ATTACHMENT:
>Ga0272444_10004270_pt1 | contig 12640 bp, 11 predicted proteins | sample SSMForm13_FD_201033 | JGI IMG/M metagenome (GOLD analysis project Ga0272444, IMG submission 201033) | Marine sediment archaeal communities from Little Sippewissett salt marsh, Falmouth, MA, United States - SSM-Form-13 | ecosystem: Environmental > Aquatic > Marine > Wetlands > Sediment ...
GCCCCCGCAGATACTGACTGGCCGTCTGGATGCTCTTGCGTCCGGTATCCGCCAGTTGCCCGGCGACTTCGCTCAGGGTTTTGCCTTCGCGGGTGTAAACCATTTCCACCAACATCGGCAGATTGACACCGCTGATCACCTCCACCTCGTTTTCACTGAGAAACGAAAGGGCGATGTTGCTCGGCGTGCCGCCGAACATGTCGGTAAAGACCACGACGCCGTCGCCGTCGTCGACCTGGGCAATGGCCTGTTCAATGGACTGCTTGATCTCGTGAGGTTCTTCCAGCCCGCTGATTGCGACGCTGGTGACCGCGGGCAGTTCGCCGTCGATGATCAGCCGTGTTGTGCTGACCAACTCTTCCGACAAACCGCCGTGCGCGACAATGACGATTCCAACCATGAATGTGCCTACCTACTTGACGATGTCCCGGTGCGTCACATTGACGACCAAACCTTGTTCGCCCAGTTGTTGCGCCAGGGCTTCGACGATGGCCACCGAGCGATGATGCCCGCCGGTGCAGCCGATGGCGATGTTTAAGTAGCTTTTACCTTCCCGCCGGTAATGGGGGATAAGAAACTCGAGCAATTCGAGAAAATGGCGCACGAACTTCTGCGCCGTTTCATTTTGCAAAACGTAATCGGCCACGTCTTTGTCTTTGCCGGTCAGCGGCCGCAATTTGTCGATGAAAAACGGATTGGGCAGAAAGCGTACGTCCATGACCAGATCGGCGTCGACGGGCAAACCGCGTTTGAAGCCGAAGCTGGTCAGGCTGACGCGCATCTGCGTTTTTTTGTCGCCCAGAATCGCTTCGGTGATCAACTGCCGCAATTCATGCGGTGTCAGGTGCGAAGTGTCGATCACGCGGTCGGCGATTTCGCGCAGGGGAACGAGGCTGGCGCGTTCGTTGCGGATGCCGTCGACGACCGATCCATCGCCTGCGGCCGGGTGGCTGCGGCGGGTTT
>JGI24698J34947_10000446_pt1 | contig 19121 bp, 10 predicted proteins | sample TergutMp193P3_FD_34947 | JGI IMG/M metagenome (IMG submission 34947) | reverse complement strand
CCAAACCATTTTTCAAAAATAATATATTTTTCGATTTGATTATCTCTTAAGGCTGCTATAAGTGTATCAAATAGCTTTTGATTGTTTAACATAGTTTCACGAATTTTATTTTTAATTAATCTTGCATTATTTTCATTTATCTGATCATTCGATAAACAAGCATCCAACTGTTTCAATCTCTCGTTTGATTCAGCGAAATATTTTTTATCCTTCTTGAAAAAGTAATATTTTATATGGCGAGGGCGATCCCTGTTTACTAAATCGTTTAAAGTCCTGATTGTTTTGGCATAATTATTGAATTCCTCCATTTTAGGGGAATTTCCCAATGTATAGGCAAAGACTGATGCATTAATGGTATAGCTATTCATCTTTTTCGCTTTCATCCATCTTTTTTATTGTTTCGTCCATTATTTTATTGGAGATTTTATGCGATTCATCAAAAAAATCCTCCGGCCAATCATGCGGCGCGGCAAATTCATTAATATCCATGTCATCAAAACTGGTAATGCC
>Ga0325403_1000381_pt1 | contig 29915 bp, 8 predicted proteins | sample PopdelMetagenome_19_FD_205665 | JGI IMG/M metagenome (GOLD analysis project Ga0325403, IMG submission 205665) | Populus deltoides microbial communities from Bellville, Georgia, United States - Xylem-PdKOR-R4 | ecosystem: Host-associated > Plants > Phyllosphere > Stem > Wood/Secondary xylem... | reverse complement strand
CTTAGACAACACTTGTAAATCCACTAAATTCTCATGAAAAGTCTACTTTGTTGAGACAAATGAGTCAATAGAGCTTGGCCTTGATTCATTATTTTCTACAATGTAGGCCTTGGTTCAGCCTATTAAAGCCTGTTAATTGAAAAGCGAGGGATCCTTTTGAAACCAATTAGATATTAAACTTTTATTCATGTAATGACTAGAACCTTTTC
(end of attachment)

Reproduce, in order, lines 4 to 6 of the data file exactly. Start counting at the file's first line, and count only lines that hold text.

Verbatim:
CCAAACCATTTTTCAAAAATAATATATTTTTCGATTTGATTATCTCTTAAGGCTGCTATAAGTGTATCAAATAGCTTTTGATTGTTTAACATAGTTTCACGAATTTTATTTTTAATTAATCTTGCATTATTTTCATTTATCTGATCATTCGATAAACAAGCATCCAACTGTTTCAATCTCTCGTTTGATTCAGCGAAATATTTTTTATCCTTCTTGAAAAAGTAATATTTTATATGGCGAGGGCGATCCCTGTTTACTAAATCGTTTAAAGTCCTGATTGTTTTGGCATAATTATTGAATTCCTCCATTTTAGGGGAATTTCCCAATGTATAGGCAAAGACTGATGCATTAATGGTATAGCTATTCATCTTTTTCGCTTTCATCCATCTTTTTTATTGTTTCGTCCATTATTTTATTGGAGATTTTATGCGATTCATCAAAAAAATCCTCCGGCCAATCATGCGGCGCGGCAAATTCATTAATATCCATGTCATCAAAACTGGTAATGCC
>Ga0325403_1000381_pt1 | contig 29915 bp, 8 predicted proteins | sample PopdelMetagenome_19_FD_205665 | JGI IMG/M metagenome (GOLD analysis project Ga0325403, IMG submission 205665) | Populus deltoides microbial communities from Bellville, Georgia, United States - Xylem-PdKOR-R4 | ecosystem: Host-associated > Plants > Phyllosphere > Stem > Wood/Secondary xylem... | reverse complement strand
CTTAGACAACACTTGTAAATCCACTAAATTCTCATGAAAAGTCTACTTTGTTGAGACAAATGAGTCAATAGAGCTTGGCCTTGATTCATTATTTTCTACAATGTAGGCCTTGGTTCAGCCTATTAAAGCCTGTTAATTGAAAAGCGAGGGATCCTTTTGAAACCAATTAGATATTAAACTTTTATTCATGTAATGACTAGAACCTTTTC